How to Open Japanese Rice Balls

How to eat Japanese rice balls sold at Convenience Store

Rice balls (Onigiri) is one of the most familiar and regular food for Japanese. We can easily get the Japanese typical food at convenience stores for only 100 yen or cook it home. There are countless rice balls with various fillings such as salted salmon, pickled plum, tuna mayo, fried rice and so on. It is strongly recommended for foreigners to try some rice balls in Japan.

However, you may feel a little hard to open a package wrapping rice balls sold at convenience stores though it is a piece of cake for Japanese. Today, I’d like to introduce how to open Japanese rice balls for you to eat them like Japanese. Rice balls on the market are wrapped with various packaging styles, and here are the guides to major ones.

1. Classic style

A triangle-shaped rice balls like this is the classic one sold at convenience stores in Japan. It is one of the most popular type of Japanese rice balls since it offers crispy texture of the roasted laver. You may have a hard time opening this kind of rice balls packages at first. With this guide, you will come to be able to open this type of rice balls within 10 seconds.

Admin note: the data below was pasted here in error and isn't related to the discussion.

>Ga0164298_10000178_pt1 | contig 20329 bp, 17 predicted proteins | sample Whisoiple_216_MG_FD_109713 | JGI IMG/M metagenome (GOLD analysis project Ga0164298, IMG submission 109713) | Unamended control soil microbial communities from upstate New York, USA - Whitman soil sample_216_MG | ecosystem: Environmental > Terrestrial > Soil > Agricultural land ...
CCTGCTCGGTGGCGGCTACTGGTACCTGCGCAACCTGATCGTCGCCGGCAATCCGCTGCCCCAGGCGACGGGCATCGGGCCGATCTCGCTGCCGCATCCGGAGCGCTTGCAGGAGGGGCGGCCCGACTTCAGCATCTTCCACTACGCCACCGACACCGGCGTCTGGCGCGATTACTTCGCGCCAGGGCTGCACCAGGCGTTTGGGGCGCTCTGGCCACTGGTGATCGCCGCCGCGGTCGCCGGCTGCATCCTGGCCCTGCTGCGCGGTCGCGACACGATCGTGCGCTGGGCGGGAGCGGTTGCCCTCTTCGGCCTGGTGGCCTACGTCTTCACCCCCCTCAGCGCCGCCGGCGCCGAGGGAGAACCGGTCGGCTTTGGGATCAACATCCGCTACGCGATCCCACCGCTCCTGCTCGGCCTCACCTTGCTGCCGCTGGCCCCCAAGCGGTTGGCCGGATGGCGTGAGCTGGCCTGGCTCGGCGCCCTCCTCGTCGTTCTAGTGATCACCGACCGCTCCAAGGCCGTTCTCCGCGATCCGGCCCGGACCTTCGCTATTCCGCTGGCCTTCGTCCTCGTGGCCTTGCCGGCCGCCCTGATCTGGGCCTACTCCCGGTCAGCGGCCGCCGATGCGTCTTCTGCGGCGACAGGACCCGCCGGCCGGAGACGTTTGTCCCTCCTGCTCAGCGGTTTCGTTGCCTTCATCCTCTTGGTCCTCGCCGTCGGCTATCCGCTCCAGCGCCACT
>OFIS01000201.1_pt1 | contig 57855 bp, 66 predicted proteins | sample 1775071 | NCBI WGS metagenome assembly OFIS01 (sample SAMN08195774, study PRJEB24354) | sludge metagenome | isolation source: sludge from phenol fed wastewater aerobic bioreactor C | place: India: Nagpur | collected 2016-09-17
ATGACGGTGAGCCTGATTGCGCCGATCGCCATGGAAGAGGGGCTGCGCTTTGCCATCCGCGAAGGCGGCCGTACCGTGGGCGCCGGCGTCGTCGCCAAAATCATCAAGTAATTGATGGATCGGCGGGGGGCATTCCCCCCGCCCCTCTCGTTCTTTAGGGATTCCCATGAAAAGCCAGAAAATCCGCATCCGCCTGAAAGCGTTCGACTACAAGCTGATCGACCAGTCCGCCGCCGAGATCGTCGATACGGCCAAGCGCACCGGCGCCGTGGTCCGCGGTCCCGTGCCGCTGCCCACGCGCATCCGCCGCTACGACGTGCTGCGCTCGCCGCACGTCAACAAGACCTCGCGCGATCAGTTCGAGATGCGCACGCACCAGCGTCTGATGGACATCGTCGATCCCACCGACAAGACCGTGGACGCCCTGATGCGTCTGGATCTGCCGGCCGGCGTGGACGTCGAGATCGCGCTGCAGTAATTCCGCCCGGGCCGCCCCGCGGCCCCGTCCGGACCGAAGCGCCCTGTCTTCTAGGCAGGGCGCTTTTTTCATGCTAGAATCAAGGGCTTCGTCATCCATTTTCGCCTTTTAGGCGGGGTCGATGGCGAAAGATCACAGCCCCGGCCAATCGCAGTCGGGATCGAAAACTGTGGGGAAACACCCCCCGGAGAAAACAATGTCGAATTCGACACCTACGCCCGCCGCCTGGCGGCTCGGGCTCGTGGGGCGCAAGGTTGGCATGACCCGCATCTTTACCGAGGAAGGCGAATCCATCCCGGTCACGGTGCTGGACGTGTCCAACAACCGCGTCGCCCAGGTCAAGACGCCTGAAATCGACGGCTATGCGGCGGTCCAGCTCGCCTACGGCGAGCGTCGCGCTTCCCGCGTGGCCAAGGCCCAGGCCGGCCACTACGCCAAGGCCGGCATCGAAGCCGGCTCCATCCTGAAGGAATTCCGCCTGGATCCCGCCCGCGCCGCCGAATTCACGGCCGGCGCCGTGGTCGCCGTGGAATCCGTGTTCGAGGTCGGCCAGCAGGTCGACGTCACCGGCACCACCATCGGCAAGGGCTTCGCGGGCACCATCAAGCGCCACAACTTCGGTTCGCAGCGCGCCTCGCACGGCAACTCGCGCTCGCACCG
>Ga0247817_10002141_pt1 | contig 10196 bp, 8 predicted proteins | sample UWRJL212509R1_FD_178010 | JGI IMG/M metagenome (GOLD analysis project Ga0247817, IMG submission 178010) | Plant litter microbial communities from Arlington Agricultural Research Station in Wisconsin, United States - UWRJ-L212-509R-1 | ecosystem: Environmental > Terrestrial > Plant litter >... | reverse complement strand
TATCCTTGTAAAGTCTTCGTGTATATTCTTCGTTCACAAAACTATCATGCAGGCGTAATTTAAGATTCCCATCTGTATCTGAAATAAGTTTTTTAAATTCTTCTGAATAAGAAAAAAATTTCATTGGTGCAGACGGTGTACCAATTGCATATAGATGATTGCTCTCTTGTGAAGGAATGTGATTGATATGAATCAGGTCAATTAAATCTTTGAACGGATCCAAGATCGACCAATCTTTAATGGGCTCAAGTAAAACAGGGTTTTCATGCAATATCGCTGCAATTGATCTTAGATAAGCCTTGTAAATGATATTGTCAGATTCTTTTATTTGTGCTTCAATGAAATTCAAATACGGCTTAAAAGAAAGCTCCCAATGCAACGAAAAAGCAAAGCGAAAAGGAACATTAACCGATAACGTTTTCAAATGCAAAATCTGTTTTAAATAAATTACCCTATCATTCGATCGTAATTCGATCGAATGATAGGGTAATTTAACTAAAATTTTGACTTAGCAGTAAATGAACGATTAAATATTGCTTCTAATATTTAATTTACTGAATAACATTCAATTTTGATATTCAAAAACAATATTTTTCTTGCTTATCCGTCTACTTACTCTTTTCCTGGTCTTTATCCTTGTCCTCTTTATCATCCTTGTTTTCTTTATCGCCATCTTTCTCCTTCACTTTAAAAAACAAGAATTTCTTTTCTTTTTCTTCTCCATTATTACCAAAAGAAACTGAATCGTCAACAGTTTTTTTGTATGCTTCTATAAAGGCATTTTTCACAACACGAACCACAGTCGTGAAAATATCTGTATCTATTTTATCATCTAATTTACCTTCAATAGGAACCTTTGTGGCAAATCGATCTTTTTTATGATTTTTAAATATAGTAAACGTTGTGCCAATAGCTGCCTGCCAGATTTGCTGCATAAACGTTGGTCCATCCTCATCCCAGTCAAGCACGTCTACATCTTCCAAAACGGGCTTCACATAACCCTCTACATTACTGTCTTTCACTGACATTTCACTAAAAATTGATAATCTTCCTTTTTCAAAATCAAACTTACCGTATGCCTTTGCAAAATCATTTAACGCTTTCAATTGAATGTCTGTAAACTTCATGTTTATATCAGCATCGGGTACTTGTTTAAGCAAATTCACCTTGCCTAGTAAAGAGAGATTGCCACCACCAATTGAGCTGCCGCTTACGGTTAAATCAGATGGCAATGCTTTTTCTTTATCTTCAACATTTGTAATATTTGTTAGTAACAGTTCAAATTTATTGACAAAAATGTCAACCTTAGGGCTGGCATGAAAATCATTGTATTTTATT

▽1–1. Pull down a little slip with the number “1”

 

▽1–2. Peel the slip all the way around the rice ball

 

▽1–3. Pull out the part “2” to the side

 

 

▽1–4. Also pull out the part “3”in the same way as “2”

 

FIN!!

 

2. Round style

This round-shaped type of rice ball is easier than the triangle one above to open and eat. It is also popular for the line-up of various and unique flavors such as fried rice and smoked sausages.

▽2–1. Pull down a slip with the red sign

 

▽2–2. Peel the slip all the way around

 

▽2–3. Open the package on one side

 

FIN!!

 

3. Rolled style

A rolled style, which is also called Temakizushi (hand-rolled sushi), is one of regular rice ball line-ups at Japanese convenience stores. This kind of package is the most troubling one, personally. The flavors with seafood like sushi including minced raw tuna and shrimp, and how about taking the next occasion to try the Japanese favorite Natto.

 

▽3–1. Find a slip with the number “1”

 

▽3–2. Peel off the slip to the end

 

 

▽3–3. Open the package with the number “2” part

 

▽3–4. Take off the plastic covers on both sides of rice

 

▽3–5. Pull out the part “3” to the side

 

▽3–6. Roll the rice to the dried seaweed